Reloading manuals 'most accurate powder/load tested' means what?

Discussion in 'Reloading Forum (All Calibers)' started by chop house, Jul 8, 2018.

  1. chop house

    chop house Silver $$ Contributor

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    most predictable velocities, lowest sd/es, most repeatable performance, closest to predictive values, or actual group size in the test rifle? (or something else entirely?) anyone except the publishers know?
     
  2. Twicepop

    Twicepop

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    It means that of all products used under their test conditions, these particular items/products gave the most accurate results as opposed to the others used in the test. But as the saying usually goes, your results may be different. Sometimes it's a good place to start when starting out with a new caliber or changing components.
     
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  3. dgeesaman

    dgeesaman

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    Given that they aren't optimizing for seating depth, it means little to me.
     
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  4. Richard Coody

    Richard Coody Gold $$ Contributor

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    it is that rifle and barrel, primer, powder, bullet and overall length.

    used to look at that stuff. try it you might like it. after load development I have never wound up there.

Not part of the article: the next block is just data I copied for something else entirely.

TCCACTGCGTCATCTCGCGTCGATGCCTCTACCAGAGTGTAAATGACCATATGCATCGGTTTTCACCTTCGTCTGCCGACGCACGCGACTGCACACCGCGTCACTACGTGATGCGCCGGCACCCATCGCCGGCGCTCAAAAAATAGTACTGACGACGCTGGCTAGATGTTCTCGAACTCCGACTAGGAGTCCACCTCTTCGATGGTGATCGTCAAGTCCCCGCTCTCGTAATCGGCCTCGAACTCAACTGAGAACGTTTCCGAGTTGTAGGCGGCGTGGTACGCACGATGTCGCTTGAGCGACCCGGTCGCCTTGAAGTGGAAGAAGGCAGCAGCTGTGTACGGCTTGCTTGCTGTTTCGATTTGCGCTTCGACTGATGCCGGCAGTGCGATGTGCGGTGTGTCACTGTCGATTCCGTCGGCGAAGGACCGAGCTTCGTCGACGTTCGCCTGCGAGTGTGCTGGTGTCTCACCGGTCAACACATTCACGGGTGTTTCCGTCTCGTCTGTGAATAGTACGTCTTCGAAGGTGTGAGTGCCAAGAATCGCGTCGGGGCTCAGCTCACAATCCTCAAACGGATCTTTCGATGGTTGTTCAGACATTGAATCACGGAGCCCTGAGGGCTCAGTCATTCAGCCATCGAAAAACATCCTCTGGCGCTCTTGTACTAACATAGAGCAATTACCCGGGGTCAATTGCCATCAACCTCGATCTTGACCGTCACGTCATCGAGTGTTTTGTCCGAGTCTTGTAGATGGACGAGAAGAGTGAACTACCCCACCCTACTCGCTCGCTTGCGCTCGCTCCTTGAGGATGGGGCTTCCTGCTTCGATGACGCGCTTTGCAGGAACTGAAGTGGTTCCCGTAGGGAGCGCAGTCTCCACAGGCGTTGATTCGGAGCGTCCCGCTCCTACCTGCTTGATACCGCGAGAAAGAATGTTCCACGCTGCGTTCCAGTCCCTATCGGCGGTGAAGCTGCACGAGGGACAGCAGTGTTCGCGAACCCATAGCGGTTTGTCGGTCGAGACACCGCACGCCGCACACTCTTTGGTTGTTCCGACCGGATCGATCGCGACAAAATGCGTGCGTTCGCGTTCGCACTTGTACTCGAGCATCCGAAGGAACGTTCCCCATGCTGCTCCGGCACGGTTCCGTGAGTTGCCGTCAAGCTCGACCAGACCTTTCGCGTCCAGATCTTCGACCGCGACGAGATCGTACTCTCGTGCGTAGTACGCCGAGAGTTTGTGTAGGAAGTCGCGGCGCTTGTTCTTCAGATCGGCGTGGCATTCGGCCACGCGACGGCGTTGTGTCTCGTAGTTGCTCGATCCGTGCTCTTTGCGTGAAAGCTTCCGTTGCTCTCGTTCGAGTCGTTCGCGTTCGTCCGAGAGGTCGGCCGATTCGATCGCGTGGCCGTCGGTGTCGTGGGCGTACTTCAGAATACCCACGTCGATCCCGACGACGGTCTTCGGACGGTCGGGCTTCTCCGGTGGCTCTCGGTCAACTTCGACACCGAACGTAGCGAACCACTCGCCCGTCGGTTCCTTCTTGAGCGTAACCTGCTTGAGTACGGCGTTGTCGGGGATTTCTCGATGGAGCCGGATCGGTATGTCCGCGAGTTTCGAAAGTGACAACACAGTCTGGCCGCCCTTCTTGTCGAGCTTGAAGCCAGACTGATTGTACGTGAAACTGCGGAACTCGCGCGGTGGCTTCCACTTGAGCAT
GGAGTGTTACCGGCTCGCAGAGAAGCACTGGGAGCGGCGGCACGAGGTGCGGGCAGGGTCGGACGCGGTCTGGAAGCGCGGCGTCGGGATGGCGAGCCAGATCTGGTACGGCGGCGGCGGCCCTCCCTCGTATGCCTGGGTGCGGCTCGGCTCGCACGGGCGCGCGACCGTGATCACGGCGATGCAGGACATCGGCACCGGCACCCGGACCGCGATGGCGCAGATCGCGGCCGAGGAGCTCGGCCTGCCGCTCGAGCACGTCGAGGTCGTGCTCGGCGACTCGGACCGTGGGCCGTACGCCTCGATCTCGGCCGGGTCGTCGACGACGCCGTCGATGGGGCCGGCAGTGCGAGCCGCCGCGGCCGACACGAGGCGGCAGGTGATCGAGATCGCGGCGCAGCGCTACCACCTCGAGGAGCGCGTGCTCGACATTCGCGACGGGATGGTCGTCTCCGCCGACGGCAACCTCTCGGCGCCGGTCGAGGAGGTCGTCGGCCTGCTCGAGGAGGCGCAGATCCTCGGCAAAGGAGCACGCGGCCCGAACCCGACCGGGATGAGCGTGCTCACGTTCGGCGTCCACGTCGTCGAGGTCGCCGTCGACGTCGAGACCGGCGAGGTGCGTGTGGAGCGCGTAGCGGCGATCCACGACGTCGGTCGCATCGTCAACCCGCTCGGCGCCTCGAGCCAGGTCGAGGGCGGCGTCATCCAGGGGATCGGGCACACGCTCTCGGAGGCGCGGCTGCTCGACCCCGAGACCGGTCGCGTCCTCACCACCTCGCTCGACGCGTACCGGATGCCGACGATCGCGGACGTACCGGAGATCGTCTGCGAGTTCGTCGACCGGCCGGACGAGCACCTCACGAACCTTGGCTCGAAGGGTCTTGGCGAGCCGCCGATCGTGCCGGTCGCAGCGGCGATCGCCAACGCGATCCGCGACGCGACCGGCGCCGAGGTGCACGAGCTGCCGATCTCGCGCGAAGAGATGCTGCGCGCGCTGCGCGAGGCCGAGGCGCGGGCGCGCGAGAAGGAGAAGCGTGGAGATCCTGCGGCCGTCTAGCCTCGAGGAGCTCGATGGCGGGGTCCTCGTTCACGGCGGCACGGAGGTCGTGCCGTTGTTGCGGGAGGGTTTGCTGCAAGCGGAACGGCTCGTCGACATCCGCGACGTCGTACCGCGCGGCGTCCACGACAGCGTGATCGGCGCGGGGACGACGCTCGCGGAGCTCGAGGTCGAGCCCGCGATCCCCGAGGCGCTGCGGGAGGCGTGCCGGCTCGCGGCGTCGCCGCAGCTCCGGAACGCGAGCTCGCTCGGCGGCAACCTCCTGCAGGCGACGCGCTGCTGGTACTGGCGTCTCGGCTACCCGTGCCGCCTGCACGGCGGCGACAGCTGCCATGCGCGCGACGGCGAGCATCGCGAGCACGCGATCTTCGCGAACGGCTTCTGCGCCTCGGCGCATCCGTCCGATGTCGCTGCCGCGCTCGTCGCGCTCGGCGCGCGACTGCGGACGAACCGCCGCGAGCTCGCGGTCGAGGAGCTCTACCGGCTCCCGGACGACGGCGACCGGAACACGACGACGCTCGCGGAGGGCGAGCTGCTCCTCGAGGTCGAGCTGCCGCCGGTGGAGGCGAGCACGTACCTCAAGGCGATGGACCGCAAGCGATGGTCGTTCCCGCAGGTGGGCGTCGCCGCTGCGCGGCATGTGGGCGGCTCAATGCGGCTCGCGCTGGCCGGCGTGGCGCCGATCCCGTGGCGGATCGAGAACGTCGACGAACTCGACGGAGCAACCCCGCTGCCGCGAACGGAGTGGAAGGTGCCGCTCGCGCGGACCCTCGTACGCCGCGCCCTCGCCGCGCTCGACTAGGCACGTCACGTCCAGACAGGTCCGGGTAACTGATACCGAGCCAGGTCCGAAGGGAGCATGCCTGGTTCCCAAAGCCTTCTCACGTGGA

5. pirate ammo

    pirate ammo Guaranteed to take the wind out of their sails Gold $$ Contributor

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    manual testers only'fixed barrel lenght,fixed range
     
  6. K22

    K22

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    To me it means a starting point if you have no prior experience reloading that cartridge. It's usually a good first choice powder for that bullet. However powder amount and seating depth can vary and usually does from the published load in order to obtain the optimum for your rifle.

    Also, assuming you're using an appropriate powder for the cartridge you're loading, I've found that the single most significant component affecting group size is bullet selection.
     
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  7. 270WinDude

    270WinDude

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    Not sure myself... but my ONLY experience is with 1 manufacturers (I think Nosler) "most accurate" load tested for a 140gr bullet of theirs. Well after a lot of testing, it turns out that they are .4 grains I think away from my most accurate load for that bullet with several powder and charge combos. If it matters I think they used a 24' barrel as do I. I shot for groups in min to max range in small increments, roughly .2gr. I'm not competing otherwise barrel life would have prevented this shooting intensive method, just learning. I was pleasantly surprised when I went back to review all my manufacturers' data and saw they had reported basically my load as most accurate. Also probably just my poor shooting but with berger vlds I noticed only competitive level of difference between quite a large spectrum of seating depths. I know this isn't an answer to your question, just my experience with it.
     
  8. 2506

    2506